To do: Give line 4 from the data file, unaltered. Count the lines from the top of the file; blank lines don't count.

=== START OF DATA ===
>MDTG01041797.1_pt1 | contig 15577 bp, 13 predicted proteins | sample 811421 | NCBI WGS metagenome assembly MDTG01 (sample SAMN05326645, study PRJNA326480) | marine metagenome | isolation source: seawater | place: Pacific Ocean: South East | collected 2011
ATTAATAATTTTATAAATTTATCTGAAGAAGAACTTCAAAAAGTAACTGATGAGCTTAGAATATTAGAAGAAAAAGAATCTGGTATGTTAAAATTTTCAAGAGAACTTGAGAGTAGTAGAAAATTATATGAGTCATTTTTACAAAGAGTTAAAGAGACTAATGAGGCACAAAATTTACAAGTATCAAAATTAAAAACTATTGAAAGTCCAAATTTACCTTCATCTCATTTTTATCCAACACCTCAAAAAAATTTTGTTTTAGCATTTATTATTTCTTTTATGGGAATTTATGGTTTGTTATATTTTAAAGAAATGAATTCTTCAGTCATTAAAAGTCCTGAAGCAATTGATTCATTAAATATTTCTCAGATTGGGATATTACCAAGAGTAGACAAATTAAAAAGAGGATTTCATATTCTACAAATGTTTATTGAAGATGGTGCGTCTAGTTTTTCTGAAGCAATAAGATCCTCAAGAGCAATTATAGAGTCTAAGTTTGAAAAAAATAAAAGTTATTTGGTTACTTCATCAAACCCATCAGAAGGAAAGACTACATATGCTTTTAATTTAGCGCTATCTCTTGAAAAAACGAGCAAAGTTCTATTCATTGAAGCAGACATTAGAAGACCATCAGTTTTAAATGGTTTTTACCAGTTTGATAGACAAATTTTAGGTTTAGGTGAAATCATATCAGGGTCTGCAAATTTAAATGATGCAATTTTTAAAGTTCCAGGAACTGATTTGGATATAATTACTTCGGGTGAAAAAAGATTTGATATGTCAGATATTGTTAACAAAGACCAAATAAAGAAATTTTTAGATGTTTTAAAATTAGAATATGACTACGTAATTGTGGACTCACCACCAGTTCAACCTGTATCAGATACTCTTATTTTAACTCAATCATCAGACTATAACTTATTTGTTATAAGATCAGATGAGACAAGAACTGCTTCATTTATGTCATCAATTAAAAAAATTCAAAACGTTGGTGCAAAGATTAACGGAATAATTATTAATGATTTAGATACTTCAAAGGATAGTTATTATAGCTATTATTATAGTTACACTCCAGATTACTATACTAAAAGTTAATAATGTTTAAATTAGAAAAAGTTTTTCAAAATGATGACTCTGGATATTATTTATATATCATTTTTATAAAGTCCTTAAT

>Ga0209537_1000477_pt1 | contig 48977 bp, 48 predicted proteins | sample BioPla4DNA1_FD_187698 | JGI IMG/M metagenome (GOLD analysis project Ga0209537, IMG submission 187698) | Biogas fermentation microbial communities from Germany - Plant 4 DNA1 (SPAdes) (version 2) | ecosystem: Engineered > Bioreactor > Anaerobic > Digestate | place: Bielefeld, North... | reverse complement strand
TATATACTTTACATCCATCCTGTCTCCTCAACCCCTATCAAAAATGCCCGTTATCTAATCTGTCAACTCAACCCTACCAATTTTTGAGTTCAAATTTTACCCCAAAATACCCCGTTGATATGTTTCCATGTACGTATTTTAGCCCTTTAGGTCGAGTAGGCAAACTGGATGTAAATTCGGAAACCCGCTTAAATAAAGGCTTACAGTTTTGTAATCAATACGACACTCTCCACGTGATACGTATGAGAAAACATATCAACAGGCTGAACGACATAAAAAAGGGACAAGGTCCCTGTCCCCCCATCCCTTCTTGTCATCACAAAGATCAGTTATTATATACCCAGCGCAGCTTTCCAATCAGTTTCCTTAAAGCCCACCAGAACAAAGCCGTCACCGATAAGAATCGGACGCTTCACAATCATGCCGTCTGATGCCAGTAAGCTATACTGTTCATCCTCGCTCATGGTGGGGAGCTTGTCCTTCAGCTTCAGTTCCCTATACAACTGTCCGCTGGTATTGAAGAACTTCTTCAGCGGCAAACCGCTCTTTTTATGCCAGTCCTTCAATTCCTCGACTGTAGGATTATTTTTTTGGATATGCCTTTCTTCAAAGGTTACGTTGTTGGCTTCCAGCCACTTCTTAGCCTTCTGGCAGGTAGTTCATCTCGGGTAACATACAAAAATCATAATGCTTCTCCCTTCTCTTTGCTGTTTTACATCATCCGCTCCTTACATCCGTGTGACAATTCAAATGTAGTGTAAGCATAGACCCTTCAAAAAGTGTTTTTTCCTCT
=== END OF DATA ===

TATATACTTTACATCCATCCTGTCTCCTCAACCCCTATCAAAAATGCCCGTTATCTAATCTGTCAACTCAACCCTACCAATTTTTGAGTTCAAATTTTACCCCAAAATACCCCGTTGATATGTTTCCATGTACGTATTTTAGCCCTTTAGGTCGAGTAGGCAAACTGGATGTAAATTCGGAAACCCGCTTAAATAAAGGCTTACAGTTTTGTAATCAATACGACACTCTCCACGTGATACGTATGAGAAAACATATCAACAGGCTGAACGACATAAAAAAGGGACAAGGTCCCTGTCCCCCCATCCCTTCTTGTCATCACAAAGATCAGTTATTATATACCCAGCGCAGCTTTCCAATCAGTTTCCTTAAAGCCCACCAGAACAAAGCCGTCACCGATAAGAATCGGACGCTTCACAATCATGCCGTCTGATGCCAGTAAGCTATACTGTTCATCCTCGCTCATGGTGGGGAGCTTGTCCTTCAGCTTCAGTTCCCTATACAACTGTCCGCTGGTATTGAAGAACTTCTTCAGCGGCAAACCGCTCTTTTTATGCCAGTCCTTCAATTCCTCGACTGTAGGATTATTTTTTTGGATATGCCTTTCTTCAAAGGTTACGTTGTTGGCTTCCAGCCACTTCTTAGCCTTCTGGCAGGTAGTTCATCTCGGGTAACATACAAAAATCATAATGCTTCTCCCTTCTCTTTGCTGTTTTACATCATCCGCTCCTTACATCCGTGTGACAATTCAAATGTAGTGTAAGCATAGACCCTTCAAAAAGTGTTTTTTCCTCT